Tuesday, July 21, 2009

Climbing injuries study

Via Climbing Narc, there's a new study on climbing injuries out.

Not to be overly critical, but calling this a study seems like a stretch. It's really just a presentation of (mostly obvious) data. There's not really an attempt made to gather/present related data and not even basic statistical comparisons are made based on numbers/proportions of participants.

Keeping in mind that this study apparently only includes climbing injuries which resulted in a trip to the emergency room, let's summarize...

1) Like any other sport, fractures, sprains and strains are the most common injuries (you don't go to the emergency room for tendinitis or a scraped knee)

2) In the cases that might send you to the emergency room, major shoulder injuries and injuries from falls seem most likely

3) Ankle injuries seem the most likely in a fall

4) Falling from higher than 20 ft. is usually bad for you.

This statement is a real gem too, "The severity of fall-related injuries correlated with the height of the fall." Let me translate that: The farther you fall, the more it will hurt.

If this is a study, what did they study? Why not just say "We randomly decided it's time to announce the following facts..." There's no information on the relative number of male vs. female climbers so we can't say who gets hurt more often. There's also no information on the type of climbing being done (sport, trad, bouldering) which would be interesting too. Finally, since the first paragraph says "Study findings revealed a 63 percent increase in the number of patients that were treated in U.S. emergency departments for rock climbing-related injuries between 1990 and 2007", I'd at least expect an estimate of the increase in participants during the same period.

I'm not sure why, but this type of thing drives me crazy. Maybe it's just the thought that my tax dollars probably paid for it.

UPDATE: Brian sent me a link to the whole article which he has uploaded on his site. I read through it and although most of the results are still pretty intuitive, there's a lot more information, including confidence intervals and statistical analysis. A few interesting things in the whole article which weren't in the press release:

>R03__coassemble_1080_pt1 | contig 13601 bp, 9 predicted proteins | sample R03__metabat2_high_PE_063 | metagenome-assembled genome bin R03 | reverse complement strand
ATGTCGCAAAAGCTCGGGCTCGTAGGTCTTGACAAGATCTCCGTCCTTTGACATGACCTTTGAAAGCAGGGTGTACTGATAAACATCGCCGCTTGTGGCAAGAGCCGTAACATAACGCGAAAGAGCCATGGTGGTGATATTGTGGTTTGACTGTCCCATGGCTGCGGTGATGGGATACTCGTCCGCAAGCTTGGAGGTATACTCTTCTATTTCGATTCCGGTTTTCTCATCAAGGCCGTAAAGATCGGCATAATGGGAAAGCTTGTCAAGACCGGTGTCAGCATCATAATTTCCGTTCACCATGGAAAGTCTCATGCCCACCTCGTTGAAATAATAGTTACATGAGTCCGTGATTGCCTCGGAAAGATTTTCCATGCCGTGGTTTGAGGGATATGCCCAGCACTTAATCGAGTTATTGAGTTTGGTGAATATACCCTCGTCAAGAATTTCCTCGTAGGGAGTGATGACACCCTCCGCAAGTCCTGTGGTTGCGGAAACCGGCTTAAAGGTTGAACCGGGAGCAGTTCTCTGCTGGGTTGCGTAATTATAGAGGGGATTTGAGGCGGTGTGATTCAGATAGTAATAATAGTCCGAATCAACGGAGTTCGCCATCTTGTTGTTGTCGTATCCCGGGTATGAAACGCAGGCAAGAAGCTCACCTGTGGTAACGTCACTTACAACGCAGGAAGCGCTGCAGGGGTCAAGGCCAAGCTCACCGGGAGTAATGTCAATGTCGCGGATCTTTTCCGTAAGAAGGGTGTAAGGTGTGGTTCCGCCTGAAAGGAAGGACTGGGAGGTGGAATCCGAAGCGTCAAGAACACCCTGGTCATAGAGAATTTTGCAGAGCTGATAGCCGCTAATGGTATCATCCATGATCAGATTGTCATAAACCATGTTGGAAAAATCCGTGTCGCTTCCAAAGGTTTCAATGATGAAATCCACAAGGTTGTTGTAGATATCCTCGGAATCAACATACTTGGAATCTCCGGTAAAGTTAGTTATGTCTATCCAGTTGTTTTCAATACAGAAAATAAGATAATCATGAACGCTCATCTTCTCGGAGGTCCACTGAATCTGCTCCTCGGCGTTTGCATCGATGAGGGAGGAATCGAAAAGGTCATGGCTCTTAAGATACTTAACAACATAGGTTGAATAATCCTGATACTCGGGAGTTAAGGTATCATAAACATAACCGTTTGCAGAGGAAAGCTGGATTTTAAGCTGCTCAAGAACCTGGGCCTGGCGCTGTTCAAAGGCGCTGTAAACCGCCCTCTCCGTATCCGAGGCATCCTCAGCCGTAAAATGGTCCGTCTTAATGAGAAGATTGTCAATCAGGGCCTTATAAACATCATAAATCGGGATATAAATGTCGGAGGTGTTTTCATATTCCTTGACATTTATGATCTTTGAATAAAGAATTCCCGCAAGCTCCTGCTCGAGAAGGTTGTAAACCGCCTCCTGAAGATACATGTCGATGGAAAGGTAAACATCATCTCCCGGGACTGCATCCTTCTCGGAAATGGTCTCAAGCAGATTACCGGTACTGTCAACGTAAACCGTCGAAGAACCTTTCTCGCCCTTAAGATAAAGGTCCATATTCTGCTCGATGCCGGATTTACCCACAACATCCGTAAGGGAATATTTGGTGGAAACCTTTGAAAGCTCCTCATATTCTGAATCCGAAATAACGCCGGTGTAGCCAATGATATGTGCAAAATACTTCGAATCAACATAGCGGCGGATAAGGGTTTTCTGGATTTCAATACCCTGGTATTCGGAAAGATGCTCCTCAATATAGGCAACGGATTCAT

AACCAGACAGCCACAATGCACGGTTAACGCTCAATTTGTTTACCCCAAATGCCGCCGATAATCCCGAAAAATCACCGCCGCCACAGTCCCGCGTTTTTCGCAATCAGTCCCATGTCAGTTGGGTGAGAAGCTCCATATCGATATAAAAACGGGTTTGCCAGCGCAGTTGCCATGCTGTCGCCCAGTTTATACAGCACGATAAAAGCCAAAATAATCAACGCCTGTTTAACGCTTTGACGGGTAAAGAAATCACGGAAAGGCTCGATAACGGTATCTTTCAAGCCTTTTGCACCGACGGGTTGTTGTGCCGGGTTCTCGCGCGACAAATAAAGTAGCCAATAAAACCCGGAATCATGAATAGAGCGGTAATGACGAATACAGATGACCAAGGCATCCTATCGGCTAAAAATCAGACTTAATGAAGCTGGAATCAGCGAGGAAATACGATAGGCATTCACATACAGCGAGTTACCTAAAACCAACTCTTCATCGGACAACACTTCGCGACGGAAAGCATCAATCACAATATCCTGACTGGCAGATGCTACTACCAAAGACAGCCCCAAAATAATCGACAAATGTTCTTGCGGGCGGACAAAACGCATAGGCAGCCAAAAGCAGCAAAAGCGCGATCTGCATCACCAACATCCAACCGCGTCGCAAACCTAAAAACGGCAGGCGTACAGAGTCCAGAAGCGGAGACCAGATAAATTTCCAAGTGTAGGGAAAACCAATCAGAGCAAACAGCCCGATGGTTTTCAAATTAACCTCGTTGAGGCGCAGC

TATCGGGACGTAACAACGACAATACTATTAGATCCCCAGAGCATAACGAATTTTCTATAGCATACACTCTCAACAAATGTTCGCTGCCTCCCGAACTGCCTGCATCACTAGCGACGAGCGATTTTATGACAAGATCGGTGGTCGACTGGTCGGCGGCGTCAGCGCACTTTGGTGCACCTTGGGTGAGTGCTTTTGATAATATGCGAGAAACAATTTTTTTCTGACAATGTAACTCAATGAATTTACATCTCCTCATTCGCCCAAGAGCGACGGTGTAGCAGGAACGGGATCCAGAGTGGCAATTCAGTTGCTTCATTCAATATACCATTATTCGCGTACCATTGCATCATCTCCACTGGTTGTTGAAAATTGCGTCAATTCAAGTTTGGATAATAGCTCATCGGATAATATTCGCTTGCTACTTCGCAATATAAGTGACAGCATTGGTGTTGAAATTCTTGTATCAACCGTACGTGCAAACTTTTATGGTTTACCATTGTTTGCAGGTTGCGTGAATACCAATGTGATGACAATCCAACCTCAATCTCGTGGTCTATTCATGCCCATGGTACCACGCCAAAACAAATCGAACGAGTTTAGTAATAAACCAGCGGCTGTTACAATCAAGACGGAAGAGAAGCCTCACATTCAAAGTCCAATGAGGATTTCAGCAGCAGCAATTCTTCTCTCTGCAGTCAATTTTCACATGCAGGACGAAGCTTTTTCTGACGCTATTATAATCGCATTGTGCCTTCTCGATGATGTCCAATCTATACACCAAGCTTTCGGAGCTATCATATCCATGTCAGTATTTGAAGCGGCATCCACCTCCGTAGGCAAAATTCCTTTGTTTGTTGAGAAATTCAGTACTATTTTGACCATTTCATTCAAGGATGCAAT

Over 1/2 of patients who fell >20 ft. were hospitalized and over 70% of hospitalized patients were injured by falling >20 ft.

Also, here is the conclusion of the article:


This report confirms much of the existing research on medically-attended rock climbing–related injuries, which indicates that lower-extremity injuries and fractures, sprains, and strains are most common. However, this is the first study to examine rock climbing–related injuries using a nationally representative sample. More research is needed on the role of personal safety equipment and environmental protection (e.g., padded floors in climbing gyms) and their impact on injury prevention among rock climbers. As the demographic characteristics of recreational climbers shift to include those who are younger and more inexperienced, with the increasing availability and popularity of climbing, the injury patterns of the sport may change as well. Given the disproportionate focus on elite climbers in the literature, the epidemiology of rock climbing–related injuries among recreational climbers should be studied specifically so that injury prevention strategies and awareness can be appropriately targeted.

I'm still not overly impressed, but at least the authors realize most of this isn't too surprising and the most interesting questions haven't been answered yet.

1 comment:

  1. "This statement is a real gem too, "The severity of fall-related injuries correlated with the height of the fall." Let me translate that: The farther you fall, the more it will hurt."

    Mostly true. Once your say, 50ft off the ground without any protection, you might as well be 1000ft off the ground. But hey, thats actually more noteworthy than the original article. Thanks Doug. Take care.